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Elite subvention template should relate to world’s sports picture

Sports Scope is currently on vacation for the Christmas season and will return in the new year. During this time, The Nassau Guardian will feature a few Sports Scope columns from the past.

How does the national subvention program relate to today’s world’s sports picture?

Circumstances that are likely to severely encroach upon The Bahamas’ sports brand beg that question. Recently, The Bahamas lost the national team services of Grand Bahama native and basketball sensation Jonquel Jones.

She is now on the Bosnian national basketball team.

The 6’ 6” forward/center ventured into South Korea and was the best; shifted the next season to China and captivated that nation’s basketball scene; and all along she continued the rise to stardom in the Women’s National Basketball Association (WNBA), by being named an all-star, and winning the league’s most improved and best sixth woman awards.

She is on Team Bosnia now, because that country was able to offer her much more for her awesome talent on the basketball court and also because of her general persona that is infectious. So, should we not recognize the need to immediately take a look at our subvention template? I think so, most definitely.

Not that long ago, I served through an appointment by the Cabinet of The Bahamas, as a consultant to the Ministry of Youth, Sports and Culture with the subvention program as one of the prime items of responsibility. Sports minister at the time, Neville Wisdom, and former Director of Sports Martin Lundy worked very closely with the late Tommy Robinson, Grafton Ifill Jr. and I, in monitoring the subvention program and addressing certain needs.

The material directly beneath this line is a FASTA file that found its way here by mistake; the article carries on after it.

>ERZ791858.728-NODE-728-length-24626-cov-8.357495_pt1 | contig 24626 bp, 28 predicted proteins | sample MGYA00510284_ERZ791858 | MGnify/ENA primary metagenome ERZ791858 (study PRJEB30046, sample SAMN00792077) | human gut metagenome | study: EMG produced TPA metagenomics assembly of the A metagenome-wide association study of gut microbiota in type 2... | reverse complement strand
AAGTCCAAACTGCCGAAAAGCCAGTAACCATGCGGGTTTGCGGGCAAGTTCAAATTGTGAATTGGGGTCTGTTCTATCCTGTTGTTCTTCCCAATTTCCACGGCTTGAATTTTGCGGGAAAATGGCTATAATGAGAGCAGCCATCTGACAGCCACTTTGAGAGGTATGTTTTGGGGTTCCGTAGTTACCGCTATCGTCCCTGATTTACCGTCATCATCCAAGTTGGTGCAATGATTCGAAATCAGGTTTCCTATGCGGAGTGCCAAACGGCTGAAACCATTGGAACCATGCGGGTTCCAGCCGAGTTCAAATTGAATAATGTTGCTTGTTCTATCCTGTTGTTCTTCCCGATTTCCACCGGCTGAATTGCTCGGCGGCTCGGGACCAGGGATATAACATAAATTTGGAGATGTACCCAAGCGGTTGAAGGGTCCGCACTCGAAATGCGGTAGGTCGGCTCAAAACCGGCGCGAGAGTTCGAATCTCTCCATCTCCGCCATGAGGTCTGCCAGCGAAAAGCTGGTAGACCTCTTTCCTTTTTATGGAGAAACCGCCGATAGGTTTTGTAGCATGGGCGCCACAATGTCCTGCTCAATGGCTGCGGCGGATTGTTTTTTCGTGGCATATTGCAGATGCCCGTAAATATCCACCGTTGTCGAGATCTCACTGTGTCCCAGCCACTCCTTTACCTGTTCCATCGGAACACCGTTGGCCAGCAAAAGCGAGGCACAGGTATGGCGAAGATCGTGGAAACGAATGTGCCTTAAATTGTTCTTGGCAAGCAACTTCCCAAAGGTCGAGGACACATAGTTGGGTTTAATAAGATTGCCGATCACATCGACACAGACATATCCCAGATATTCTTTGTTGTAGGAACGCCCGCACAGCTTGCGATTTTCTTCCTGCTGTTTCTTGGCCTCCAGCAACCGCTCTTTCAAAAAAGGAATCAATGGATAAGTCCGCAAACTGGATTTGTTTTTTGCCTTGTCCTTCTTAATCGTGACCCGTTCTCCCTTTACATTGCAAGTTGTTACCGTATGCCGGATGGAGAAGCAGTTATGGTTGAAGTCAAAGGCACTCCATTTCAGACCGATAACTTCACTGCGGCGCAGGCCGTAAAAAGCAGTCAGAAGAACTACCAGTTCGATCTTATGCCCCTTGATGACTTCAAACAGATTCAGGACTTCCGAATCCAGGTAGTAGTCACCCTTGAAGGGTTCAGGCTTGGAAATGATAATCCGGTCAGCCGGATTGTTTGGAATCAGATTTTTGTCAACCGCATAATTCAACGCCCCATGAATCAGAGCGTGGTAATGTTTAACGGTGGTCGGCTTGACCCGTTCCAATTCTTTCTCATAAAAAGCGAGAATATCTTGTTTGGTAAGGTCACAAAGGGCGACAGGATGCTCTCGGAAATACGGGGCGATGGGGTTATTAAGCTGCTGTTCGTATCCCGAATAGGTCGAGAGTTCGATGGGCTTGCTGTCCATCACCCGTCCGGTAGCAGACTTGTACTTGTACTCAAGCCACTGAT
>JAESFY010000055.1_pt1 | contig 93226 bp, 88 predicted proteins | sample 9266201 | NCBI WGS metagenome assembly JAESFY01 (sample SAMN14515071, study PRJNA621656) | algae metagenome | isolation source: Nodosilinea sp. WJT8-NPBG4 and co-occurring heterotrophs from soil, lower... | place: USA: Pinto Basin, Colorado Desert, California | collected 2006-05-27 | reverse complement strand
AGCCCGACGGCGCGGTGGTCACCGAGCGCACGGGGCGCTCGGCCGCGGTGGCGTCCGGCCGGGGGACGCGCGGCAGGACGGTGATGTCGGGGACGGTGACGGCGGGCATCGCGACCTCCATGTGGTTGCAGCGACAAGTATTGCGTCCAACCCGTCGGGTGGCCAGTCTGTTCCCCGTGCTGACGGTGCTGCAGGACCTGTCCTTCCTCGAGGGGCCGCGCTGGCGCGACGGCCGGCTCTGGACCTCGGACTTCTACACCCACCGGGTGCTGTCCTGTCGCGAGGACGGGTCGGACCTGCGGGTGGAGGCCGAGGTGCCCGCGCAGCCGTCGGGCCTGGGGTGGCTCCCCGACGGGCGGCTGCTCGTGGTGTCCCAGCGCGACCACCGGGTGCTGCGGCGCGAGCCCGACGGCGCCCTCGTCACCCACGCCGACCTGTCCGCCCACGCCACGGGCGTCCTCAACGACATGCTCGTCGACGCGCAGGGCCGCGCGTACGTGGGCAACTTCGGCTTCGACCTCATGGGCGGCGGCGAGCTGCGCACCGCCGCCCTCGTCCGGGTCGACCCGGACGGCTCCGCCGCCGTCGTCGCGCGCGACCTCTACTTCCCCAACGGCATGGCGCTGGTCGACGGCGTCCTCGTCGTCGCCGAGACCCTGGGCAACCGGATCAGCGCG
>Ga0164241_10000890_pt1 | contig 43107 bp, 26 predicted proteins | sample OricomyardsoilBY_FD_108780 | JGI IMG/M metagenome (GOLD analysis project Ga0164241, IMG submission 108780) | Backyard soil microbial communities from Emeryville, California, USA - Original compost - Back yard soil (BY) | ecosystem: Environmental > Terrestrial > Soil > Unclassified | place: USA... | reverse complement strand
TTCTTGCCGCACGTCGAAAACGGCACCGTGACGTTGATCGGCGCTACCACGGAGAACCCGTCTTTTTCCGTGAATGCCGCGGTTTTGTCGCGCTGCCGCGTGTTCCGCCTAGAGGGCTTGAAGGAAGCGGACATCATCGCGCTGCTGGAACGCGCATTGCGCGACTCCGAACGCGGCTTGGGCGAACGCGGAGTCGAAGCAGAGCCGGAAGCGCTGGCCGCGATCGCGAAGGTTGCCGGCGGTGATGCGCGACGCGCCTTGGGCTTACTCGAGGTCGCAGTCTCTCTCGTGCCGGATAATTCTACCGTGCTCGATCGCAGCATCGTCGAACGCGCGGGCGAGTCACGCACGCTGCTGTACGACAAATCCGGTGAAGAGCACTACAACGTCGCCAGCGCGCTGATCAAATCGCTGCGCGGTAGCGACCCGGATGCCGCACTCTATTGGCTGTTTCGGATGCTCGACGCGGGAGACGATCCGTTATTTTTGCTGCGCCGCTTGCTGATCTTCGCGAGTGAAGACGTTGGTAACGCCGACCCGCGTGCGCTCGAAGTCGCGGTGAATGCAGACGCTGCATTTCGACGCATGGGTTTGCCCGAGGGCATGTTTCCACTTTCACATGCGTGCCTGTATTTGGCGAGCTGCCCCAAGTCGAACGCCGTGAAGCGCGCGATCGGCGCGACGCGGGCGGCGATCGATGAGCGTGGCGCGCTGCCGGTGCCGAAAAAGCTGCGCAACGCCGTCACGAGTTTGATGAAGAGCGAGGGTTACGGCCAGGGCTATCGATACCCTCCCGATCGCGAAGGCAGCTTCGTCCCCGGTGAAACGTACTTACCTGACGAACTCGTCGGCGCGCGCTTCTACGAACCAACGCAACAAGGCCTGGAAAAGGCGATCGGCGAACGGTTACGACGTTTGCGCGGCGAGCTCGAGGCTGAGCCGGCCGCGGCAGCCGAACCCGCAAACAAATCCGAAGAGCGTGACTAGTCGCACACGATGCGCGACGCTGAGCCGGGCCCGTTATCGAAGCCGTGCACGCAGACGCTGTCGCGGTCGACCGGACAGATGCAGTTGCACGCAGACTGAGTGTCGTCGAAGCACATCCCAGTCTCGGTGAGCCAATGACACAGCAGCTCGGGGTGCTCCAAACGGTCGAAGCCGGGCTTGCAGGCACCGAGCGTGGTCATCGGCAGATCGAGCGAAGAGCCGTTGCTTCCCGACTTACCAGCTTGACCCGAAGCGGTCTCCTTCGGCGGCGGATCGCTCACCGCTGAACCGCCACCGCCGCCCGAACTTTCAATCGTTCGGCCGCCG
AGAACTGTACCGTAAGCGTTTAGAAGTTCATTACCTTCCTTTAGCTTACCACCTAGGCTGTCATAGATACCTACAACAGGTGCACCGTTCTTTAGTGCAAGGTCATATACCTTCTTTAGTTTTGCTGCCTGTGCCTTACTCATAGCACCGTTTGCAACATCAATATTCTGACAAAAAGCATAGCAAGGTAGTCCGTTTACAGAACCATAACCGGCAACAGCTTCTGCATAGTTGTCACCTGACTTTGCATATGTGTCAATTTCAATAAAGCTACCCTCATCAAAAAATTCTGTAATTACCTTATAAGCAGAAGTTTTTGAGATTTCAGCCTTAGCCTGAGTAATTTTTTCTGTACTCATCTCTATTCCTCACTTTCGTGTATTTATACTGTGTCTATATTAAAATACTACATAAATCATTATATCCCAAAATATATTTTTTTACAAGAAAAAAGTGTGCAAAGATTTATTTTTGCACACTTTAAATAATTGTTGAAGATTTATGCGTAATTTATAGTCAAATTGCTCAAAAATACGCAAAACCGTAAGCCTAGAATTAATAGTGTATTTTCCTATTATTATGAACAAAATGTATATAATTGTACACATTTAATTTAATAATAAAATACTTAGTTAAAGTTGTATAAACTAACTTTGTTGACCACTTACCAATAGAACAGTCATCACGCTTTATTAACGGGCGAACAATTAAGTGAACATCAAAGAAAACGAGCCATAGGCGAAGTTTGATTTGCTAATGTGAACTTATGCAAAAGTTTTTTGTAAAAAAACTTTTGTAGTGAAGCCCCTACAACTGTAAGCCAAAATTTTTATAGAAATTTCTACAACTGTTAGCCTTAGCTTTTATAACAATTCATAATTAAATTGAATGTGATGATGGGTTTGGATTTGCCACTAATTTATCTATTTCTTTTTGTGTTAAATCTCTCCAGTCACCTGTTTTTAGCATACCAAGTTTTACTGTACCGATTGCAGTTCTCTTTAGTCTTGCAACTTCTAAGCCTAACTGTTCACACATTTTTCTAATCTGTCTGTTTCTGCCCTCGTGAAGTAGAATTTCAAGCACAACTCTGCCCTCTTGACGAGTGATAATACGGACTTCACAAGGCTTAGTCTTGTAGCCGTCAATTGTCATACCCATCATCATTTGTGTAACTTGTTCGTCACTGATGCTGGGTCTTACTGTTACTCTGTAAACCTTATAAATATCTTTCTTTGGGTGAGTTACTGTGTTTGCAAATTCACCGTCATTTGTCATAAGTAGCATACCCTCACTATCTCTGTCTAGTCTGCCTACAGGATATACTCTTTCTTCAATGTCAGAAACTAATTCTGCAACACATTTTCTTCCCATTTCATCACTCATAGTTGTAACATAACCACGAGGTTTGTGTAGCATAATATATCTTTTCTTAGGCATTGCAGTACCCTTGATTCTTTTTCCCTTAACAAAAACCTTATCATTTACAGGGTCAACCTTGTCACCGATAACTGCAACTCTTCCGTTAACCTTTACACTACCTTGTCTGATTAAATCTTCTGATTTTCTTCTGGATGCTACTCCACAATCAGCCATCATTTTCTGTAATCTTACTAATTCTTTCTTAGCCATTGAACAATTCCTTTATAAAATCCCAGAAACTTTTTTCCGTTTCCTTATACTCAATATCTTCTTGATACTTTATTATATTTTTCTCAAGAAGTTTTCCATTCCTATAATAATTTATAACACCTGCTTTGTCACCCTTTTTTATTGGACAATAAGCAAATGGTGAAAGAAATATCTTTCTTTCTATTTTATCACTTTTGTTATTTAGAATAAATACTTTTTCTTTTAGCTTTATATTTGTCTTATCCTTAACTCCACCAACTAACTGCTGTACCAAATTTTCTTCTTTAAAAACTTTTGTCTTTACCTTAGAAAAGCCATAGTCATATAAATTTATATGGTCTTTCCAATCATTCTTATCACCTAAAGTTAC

The subvention categories of annual payments, then, were: $34,000 (top rated elite athlete); $26,000 (second tier elite athlete); $19,000 (lower level elite athlete); and $12,000 (development athlete, funds to be paid and distributed through respective federations, because of National Collegiate Athletic Association [NCAA] conditions).

It was a workable plan. The structure was appropriate. It enabled our finest athletes to maintain, through conditioning, a standard that allowed them to compete favorably with their world peers; and also, for the younger ones to properly develop.

However, the demands today, to stay on par with the quality athletes from around the world, are much greater.

So, for example, the wonderfully-talented swimmer Joanna Evans, who incidentally also hails from Grand Bahama, should be at the highest subvention level. If she is to ever achieve the heights of the greatest Bahamian swimmer ever over the Olympic finalist and highly decorated Arianna Vanderpool-Wallace, the $12,000 category that I understand Evans to be placed in at the moment, is not appropriate.

Evans has climbed to the top of the Central American and Caribbean (CAC) region. She has the ability to go further, much more so.

It is essential, I submit, that the sports ministry take the subvention program under serious review and make a presentation to the Cabinet of The Bahamas for a financially-upgraded package in line with what can help to give our elite athletes a fair chance against the best of the rest of the world.

We’ve lost Jonquel Jones, at least for the present time. She has national team status with Bosnia now.

The government of The Bahamas should take heed and nip this situation in the bud. I call for a major upgrade of sports allocation from the national budget, and accordingly a revised subvention program.

• To respond to this column, kindly contact Fred Sturrup at e-mail address sturrup1504@gmail.com or on WhatsApp at (242) 727-6363.

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